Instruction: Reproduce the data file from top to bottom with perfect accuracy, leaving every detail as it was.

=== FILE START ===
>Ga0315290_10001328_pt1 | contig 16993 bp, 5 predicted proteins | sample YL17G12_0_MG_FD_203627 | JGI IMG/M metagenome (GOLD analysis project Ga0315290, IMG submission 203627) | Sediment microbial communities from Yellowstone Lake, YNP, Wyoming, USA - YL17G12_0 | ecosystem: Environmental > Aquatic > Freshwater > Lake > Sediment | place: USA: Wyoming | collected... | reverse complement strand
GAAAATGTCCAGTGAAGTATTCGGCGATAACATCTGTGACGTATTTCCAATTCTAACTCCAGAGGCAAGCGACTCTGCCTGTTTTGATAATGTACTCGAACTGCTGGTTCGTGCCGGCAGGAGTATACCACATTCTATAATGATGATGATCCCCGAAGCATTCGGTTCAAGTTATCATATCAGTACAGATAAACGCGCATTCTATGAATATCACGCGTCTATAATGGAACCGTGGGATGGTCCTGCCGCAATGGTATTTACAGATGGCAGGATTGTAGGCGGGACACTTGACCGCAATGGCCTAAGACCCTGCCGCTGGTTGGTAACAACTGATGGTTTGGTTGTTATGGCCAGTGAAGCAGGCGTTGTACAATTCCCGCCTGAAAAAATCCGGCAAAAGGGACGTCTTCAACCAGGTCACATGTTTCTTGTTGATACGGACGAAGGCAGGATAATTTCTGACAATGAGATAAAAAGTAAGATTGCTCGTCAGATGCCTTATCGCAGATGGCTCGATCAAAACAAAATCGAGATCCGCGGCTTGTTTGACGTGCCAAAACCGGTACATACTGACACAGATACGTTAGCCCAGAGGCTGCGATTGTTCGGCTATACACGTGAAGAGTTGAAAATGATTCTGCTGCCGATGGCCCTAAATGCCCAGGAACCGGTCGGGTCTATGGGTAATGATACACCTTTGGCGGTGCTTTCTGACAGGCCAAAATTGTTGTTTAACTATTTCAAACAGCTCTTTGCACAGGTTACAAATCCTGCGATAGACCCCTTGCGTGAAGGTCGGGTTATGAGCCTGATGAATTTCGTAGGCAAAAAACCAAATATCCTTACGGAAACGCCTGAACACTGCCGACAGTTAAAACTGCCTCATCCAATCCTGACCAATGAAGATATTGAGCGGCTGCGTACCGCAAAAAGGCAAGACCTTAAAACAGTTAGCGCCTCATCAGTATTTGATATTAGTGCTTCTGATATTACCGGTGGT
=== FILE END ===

>Ga0315290_10001328_pt1 | contig 16993 bp, 5 predicted proteins | sample YL17G12_0_MG_FD_203627 | JGI IMG/M metagenome (GOLD analysis project Ga0315290, IMG submission 203627) | Sediment microbial communities from Yellowstone Lake, YNP, Wyoming, USA - YL17G12_0 | ecosystem: Environmental > Aquatic > Freshwater > Lake > Sediment | place: USA: Wyoming | collected... | reverse complement strand
GAAAATGTCCAGTGAAGTATTCGGCGATAACATCTGTGACGTATTTCCAATTCTAACTCCAGAGGCAAGCGACTCTGCCTGTTTTGATAATGTACTCGAACTGCTGGTTCGTGCCGGCAGGAGTATACCACATTCTATAATGATGATGATCCCCGAAGCATTCGGTTCAAGTTATCATATCAGTACAGATAAACGCGCATTCTATGAATATCACGCGTCTATAATGGAACCGTGGGATGGTCCTGCCGCAATGGTATTTACAGATGGCAGGATTGTAGGCGGGACACTTGACCGCAATGGCCTAAGACCCTGCCGCTGGTTGGTAACAACTGATGGTTTGGTTGTTATGGCCAGTGAAGCAGGCGTTGTACAATTCCCGCCTGAAAAAATCCGGCAAAAGGGACGTCTTCAACCAGGTCACATGTTTCTTGTTGATACGGACGAAGGCAGGATAATTTCTGACAATGAGATAAAAAGTAAGATTGCTCGTCAGATGCCTTATCGCAGATGGCTCGATCAAAACAAAATCGAGATCCGCGGCTTGTTTGACGTGCCAAAACCGGTACATACTGACACAGATACGTTAGCCCAGAGGCTGCGATTGTTCGGCTATACACGTGAAGAGTTGAAAATGATTCTGCTGCCGATGGCCCTAAATGCCCAGGAACCGGTCGGGTCTATGGGTAATGATACACCTTTGGCGGTGCTTTCTGACAGGCCAAAATTGTTGTTTAACTATTTCAAACAGCTCTTTGCACAGGTTACAAATCCTGCGATAGACCCCTTGCGTGAAGGTCGGGTTATGAGCCTGATGAATTTCGTAGGCAAAAAACCAAATATCCTTACGGAAACGCCTGAACACTGCCGACAGTTAAAACTGCCTCATCCAATCCTGACCAATGAAGATATTGAGCGGCTGCGTACCGCAAAAAGGCAAGACCTTAAAACAGTTAGCGCCTCATCAGTATTTGATATTAGTGCTTCTGATATTACCGGTGGT